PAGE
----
Romance novels with a Native American theme can be iffy. Many such historicals revolve around a Native American savage taking a beautiful white woman and having his way with her. Justifiably, these books come under some harsh criticism. Fortunately, Kate Lyon’s debut offers an excellent portrayal of Native American life and the problems that arise when straddling two cultures, along with interesting, multidimensional characters.
War chief Black Eagle knows he must stop the massacre of buffalos by the white man before his people starve. With no immediate answers available, Black Eagle goes into seclusion to perform a vision quest, hoping for an explanation. The Great Spirit answers, but in a manner shocking to Black Eagle – he is sent a beautiful woman. He believes that she is the answer to his problems until she speaks and he realizes that the woman is an enemy to his people. She looks Comanche, yet she speaks with the white tongue. Black Eagle should kill her, yet he cannot go against the Great Spirit nor his own desire to protect her.
Modern day Native American Kris Baldwin seems to be getting her life on track. She plans to teach her Comanche people and has a wonderful relationship with her grandmother, a medicine woman. Then the inexplicable happens when Kris is sucked into another time. When she awakens, she finds herself in the arms of Black Eagle. There is something strange about the man – his Comanche clothing is just too authentic looking, his English too poorly spoken, and his antagonism toward her too great. But the biggest surprise is yet to come: Black Eagle thinks Kris has been sent by the Great Spirit and that it is up to her to save his people from the white man.
No matter how many times Kris tells Black Eagle that she has nothing to offer his tribe, the man does not believe her and, instead, insists on taking her to his village to meet with the tribe and help them stop the white man. Even when Kris tells the truth – that there is no way to stop the whites – Black Eagle will not let her go back home. But how can Kris help the tribe when they don’t believe her and won’t listen to her advice? How is she supposed to save the tribe when no one will listen? And how is she supposed to save Black Eagle when she can’t stay in his time and he will not go back to hers?
Even a person with the most rudimentary knowledge of American history knows that most Native Americans ended up on reservations, a fact that made this book a page-turner for me since I kept wondering how the ending would be resolved. I knew it had to have a happy ending, yet how could that be when Kris would not be happy staying in the 1800s and Black Eagle would never go to her time? The best thing about this book, however, is that Lyon does not belittle Native Americans by portraying them not as innocent, nature-loving do-gooders, but as human beings with a variety of emotions and temperaments. She also goes against the stereotypes of portraying Native Americans as some vanished civilization, showing them instead as a culture that is actually still alive and present.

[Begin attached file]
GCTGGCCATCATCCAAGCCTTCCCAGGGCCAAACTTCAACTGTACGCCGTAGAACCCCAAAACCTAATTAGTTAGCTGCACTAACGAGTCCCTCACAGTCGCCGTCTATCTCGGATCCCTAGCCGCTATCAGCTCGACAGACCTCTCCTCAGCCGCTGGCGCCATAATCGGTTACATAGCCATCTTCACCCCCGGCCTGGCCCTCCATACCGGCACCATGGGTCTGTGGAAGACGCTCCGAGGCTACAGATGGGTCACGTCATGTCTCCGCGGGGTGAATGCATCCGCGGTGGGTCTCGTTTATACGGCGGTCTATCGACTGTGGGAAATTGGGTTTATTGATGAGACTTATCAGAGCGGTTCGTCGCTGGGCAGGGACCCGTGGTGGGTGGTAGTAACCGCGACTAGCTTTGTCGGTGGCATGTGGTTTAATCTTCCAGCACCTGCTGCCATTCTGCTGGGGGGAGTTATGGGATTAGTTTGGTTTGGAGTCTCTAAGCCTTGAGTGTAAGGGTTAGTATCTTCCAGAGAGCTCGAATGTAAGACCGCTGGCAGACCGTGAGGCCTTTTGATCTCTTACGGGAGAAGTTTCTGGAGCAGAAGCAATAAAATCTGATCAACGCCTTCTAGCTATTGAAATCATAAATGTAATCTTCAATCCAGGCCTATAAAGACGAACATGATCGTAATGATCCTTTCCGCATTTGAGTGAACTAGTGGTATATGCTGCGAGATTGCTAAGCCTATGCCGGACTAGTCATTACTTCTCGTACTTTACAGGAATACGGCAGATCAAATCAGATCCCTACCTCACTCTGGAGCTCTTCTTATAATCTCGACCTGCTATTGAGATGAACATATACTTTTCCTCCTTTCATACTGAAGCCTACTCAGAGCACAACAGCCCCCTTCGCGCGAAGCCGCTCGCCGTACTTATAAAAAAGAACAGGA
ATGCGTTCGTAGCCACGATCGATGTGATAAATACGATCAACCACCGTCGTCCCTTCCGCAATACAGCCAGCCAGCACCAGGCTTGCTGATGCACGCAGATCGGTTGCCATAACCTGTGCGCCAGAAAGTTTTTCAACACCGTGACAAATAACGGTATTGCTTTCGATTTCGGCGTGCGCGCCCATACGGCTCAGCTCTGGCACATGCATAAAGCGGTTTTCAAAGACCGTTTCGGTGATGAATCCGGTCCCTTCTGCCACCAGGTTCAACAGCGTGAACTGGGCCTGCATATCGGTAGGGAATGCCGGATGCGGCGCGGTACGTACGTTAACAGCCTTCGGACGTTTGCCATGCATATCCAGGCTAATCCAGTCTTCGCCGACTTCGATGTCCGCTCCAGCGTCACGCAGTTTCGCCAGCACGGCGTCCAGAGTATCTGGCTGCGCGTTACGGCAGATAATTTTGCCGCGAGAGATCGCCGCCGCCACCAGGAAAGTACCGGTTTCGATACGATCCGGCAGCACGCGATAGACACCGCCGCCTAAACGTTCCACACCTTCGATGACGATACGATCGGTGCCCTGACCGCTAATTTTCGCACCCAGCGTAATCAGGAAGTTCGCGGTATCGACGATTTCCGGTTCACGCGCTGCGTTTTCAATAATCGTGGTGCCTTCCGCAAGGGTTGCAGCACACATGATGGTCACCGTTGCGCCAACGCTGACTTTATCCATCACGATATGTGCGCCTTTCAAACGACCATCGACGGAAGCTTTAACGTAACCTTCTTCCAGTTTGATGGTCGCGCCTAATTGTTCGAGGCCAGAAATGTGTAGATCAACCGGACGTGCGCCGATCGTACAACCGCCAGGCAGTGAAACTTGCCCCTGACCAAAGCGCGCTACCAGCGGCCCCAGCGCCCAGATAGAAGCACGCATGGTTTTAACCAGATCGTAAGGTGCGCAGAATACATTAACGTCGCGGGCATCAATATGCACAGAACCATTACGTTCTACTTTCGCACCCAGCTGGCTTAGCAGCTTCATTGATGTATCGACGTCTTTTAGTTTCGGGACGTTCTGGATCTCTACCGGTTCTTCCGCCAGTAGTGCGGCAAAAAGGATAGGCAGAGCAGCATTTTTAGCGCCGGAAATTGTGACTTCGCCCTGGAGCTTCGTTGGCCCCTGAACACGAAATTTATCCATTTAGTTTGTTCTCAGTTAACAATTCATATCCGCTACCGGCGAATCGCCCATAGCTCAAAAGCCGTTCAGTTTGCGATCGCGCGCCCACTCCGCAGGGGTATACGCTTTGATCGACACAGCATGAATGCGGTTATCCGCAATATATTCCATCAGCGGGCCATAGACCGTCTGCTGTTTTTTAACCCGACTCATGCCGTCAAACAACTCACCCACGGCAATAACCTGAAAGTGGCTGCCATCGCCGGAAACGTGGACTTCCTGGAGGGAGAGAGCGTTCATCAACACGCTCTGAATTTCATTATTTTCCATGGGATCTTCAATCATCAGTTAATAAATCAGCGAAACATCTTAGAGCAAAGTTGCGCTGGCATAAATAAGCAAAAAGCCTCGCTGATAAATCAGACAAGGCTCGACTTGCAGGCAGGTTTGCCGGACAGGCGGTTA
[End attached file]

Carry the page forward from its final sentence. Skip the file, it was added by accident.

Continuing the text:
Kris is probably the least developed character in the book since many of her scenes revolve around her confusion and desire to get back home and we never really get to know her in any other way. But, with that exception, the overall characterizations are excellent; the book is peopled by a variety of individuals with a variety of issues and beliefs. Lyon has a brilliant sense of culture, history, and the emotions that go along with someone straddling two different ethnic groups and this shows in her writing. This book also raises some interesting questions. For instance, can we really change the past?
There are two different villains in this book, one tangible, the other mystical. Unfortunately, there is no real reason for the mystical villain and the whole premise left me feeling a bit confused. Additionally, because there is so much focus on the culture of the Comanche and their many problems, I didn’t feel as deep a connection as I might have between Kris and Black Eagle. I don’t know nearly enough about the Comanche culture to know if Lyons portrays them as true to life and it would be interesting to hear the opinion of a Comanche tribe member. But I can discuss the writing itself and the fact that this book is a fast-paced read that goes against the stereotype of the typical Native American romance novel and focuses instead on character development, history, and culture. And for that I cannot recommend it strongly enough.